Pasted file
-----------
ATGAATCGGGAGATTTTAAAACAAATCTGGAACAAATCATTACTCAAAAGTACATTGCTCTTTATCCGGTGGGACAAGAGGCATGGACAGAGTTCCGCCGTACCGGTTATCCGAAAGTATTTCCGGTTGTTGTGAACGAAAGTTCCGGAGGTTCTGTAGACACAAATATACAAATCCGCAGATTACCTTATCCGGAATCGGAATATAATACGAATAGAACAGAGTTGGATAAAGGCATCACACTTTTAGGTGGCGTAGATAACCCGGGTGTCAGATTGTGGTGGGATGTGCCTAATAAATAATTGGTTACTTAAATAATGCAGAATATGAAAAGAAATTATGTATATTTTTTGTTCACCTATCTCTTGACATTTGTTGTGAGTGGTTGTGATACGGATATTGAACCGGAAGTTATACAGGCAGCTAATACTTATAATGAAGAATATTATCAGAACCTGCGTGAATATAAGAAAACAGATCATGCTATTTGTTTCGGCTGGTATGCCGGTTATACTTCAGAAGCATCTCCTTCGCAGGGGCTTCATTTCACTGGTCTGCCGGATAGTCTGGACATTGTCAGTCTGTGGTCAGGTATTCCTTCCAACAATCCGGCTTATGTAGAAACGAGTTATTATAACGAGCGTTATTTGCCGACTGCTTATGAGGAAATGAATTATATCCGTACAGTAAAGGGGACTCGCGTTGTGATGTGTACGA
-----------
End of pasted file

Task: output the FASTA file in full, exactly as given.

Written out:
ATGAATCGGGAGATTTTAAAACAAATCTGGAACAAATCATTACTCAAAAGTACATTGCTCTTTATCCGGTGGGACAAGAGGCATGGACAGAGTTCCGCCGTACCGGTTATCCGAAAGTATTTCCGGTTGTTGTGAACGAAAGTTCCGGAGGTTCTGTAGACACAAATATACAAATCCGCAGATTACCTTATCCGGAATCGGAATATAATACGAATAGAACAGAGTTGGATAAAGGCATCACACTTTTAGGTGGCGTAGATAACCCGGGTGTCAGATTGTGGTGGGATGTGCCTAATAAATAATTGGTTACTTAAATAATGCAGAATATGAAAAGAAATTATGTATATTTTTTGTTCACCTATCTCTTGACATTTGTTGTGAGTGGTTGTGATACGGATATTGAACCGGAAGTTATACAGGCAGCTAATACTTATAATGAAGAATATTATCAGAACCTGCGTGAATATAAGAAAACAGATCATGCTATTTGTTTCGGCTGGTATGCCGGTTATACTTCAGAAGCATCTCCTTCGCAGGGGCTTCATTTCACTGGTCTGCCGGATAGTCTGGACATTGTCAGTCTGTGGTCAGGTATTCCTTCCAACAATCCGGCTTATGTAGAAACGAGTTATTATAACGAGCGTTATTTGCCGACTGCTTATGAGGAAATGAATTATATCCGTACAGTAAAGGGGACTCGCGTTGTGATGTGTACGA